don valley toronto

Someone has been dumping condo advertising boards in a Toronto ravine

Twelve real estate signs were dumped in the Don Valley, on the east side of Bayview Avenue near Pottery Road.

A community group called Don’t Mess with the Don removed the 3x5 signs last week and got in touch with one of the real estate sales companies whose condos they were promoting.

“They were too heavy to pick up by one person. They are really big. In photos they just look poster size,” Irene Vandertop, a Don’t Mess with the Don founder, said.

Vandertop contacted every realtor on the signs. Only one picked up their litter.

Paul Johnston, owner of Unique Urban Homes, a sales and marketing agency who represents The Vince, arranged for all of the signs to be picked up within a couple of hours.

This isn’t “kosher,” Johnston said.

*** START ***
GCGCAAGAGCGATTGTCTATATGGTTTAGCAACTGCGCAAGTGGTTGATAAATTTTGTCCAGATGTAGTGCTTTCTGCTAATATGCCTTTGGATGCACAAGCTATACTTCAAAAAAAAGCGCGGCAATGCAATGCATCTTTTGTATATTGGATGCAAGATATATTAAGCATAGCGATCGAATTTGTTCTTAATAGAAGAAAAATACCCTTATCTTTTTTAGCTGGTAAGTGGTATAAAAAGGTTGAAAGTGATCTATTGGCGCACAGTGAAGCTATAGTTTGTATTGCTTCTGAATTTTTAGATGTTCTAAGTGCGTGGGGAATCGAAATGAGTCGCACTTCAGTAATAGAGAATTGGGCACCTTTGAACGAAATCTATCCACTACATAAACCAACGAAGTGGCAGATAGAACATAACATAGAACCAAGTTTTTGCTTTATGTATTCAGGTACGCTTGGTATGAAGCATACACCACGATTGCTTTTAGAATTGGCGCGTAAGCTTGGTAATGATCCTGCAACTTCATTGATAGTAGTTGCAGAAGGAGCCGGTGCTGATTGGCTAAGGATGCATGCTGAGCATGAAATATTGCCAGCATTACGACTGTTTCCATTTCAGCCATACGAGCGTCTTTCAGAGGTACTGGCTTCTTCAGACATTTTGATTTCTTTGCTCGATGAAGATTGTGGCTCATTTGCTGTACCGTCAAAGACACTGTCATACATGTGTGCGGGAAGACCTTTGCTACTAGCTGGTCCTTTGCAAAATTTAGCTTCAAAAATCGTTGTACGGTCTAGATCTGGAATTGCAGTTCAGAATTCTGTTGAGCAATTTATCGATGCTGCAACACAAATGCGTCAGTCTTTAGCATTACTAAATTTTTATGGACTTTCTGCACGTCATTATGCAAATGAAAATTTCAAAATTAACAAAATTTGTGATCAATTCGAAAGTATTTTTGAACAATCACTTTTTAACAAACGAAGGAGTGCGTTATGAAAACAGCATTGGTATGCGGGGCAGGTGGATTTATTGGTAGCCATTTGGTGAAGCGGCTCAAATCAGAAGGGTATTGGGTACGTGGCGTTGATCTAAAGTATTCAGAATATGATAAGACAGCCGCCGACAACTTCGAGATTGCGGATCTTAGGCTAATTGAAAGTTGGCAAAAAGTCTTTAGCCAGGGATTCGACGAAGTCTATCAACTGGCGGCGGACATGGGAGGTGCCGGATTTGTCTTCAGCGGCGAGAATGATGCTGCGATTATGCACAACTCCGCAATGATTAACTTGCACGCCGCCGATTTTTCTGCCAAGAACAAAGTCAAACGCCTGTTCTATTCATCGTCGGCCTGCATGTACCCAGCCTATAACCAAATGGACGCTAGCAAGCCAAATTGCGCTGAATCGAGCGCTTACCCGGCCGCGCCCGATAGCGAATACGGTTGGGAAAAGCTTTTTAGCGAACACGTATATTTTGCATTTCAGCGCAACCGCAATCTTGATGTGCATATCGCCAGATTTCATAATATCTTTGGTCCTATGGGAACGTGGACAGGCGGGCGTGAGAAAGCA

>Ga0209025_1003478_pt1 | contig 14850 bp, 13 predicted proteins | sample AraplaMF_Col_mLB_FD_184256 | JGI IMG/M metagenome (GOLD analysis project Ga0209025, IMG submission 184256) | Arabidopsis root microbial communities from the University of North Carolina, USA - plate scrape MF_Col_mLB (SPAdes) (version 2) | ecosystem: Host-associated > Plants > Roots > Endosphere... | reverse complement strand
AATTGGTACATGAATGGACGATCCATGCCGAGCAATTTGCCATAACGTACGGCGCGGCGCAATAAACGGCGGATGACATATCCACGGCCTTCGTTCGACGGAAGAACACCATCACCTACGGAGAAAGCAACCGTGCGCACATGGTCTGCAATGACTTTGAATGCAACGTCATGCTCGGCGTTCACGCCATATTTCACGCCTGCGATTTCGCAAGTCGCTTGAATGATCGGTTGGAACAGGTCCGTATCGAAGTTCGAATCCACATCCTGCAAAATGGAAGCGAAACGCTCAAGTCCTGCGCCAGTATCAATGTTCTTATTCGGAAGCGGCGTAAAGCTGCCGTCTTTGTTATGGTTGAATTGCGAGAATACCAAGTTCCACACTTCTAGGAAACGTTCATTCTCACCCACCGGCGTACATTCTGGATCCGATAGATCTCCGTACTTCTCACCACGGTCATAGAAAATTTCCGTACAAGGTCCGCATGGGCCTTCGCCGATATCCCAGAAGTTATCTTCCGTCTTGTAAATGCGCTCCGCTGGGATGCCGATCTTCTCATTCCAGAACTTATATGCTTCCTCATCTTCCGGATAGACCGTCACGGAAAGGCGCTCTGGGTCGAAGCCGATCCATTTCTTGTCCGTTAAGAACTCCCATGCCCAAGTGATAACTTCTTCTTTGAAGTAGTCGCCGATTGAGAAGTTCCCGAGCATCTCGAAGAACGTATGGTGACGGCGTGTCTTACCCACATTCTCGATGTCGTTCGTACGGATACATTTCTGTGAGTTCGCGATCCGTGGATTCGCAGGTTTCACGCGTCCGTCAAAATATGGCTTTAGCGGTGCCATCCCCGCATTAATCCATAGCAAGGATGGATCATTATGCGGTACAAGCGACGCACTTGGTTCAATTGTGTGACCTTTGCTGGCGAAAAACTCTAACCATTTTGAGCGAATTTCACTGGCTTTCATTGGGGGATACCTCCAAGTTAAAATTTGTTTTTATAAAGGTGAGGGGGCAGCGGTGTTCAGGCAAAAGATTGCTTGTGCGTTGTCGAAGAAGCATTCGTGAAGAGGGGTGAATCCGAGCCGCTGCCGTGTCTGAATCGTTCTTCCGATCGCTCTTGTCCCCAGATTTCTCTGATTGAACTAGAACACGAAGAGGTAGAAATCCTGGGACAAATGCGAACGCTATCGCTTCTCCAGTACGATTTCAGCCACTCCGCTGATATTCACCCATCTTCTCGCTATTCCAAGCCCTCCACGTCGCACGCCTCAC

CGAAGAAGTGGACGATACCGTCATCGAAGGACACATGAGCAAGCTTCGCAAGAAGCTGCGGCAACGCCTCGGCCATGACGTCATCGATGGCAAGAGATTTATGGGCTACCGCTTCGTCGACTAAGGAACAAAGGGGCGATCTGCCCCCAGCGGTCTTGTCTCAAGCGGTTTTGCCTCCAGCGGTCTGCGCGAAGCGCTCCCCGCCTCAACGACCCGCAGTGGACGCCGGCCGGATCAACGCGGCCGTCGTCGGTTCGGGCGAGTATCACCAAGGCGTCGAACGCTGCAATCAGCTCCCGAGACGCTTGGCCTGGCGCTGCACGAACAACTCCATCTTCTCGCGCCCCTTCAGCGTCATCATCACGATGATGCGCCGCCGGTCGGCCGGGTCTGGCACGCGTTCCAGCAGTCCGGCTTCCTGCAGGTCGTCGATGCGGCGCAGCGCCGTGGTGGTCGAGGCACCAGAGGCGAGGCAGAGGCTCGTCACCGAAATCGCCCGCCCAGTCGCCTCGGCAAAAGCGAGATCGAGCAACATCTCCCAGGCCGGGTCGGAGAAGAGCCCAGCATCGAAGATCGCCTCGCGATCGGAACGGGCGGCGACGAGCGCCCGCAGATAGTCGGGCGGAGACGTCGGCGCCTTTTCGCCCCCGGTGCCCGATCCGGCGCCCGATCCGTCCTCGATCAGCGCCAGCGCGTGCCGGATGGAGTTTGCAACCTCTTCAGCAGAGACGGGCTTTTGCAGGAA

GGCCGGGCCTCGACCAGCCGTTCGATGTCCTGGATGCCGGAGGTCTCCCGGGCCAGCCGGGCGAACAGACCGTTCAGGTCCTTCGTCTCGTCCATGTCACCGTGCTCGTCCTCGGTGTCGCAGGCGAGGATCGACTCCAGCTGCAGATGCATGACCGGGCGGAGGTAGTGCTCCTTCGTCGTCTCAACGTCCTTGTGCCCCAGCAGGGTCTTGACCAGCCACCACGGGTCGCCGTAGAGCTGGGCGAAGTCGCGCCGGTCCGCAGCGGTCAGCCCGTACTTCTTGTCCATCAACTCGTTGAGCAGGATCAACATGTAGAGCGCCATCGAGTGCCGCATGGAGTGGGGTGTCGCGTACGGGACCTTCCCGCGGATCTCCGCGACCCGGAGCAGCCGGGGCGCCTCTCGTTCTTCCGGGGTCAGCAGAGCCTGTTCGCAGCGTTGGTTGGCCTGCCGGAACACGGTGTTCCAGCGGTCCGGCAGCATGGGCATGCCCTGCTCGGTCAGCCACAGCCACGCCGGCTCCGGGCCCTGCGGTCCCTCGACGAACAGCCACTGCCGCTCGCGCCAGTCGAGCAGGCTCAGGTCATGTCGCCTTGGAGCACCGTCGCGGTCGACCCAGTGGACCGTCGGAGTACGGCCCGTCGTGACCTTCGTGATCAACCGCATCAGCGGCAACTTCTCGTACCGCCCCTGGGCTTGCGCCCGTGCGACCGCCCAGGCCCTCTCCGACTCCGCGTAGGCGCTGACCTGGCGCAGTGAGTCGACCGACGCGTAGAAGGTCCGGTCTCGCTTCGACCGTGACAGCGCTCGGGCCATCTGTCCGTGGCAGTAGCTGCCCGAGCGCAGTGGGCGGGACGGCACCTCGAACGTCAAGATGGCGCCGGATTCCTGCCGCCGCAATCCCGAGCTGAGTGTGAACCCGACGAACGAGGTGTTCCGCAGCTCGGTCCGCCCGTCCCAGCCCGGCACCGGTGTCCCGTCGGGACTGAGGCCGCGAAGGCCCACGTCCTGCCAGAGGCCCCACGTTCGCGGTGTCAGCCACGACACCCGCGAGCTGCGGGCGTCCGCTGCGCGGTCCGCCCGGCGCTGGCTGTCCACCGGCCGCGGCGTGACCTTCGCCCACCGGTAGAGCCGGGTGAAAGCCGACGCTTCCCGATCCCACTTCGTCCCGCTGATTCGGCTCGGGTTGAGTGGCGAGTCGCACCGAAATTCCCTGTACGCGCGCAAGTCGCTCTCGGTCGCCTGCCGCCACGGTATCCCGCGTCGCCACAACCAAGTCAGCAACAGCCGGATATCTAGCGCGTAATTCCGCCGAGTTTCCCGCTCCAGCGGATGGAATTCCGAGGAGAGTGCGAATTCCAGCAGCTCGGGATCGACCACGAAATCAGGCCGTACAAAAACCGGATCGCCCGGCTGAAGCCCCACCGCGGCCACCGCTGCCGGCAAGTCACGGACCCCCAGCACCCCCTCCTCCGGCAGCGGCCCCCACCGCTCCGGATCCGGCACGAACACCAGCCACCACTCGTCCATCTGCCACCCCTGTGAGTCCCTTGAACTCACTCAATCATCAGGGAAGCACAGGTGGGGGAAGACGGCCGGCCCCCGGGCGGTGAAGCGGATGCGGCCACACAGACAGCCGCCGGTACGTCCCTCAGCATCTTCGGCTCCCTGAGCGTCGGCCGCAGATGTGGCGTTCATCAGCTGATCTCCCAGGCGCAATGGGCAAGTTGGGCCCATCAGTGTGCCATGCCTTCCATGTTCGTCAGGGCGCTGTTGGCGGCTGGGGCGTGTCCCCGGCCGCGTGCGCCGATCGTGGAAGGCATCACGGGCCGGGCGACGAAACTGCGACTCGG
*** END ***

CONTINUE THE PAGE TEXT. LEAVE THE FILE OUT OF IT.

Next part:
Don valley toronto

Condo signs dumped in the Don Valley. Photo credit: Emma Cecile.

The discovery of these signs followed Don Valley Park’s litter cleanup event last Tuesday, but a member of the Don’t Mess with the Don Facebook group said she “called last month about these signs…[but] physically couldn’t move them.”

The illegal posting and dumping of billboards in Toronto has been a long, ongoing issue.

Often, a business owner, commonly of a real estate company, will hire a contractor to put up signs advertising their condos or apartments, without a permit.

Johnston said his company typically pays for permits for signs near their condo development sales centres and then distributes additional signs on weekends without permits.

This is common practice, according to Johnston.

don valley toronto

Condo signs dumped in the Don Valley. Photo credit: Irene Vandertop.

Contractors distribute these signs. “There are companies in the city that do this as a line of business. There are companies that specialize in it,” he said.

After the pushback of illegal signs, the city passed a new sign bylaw in 2009, aimed at regulating and taxing advertisements put up without permits. At the time, almost half of the city’s signs were illegally posted and the bylaw had not been update in 10 to 15 years.

Almost a decade later, the practice still exists

Lead photo by

Emma Cecile


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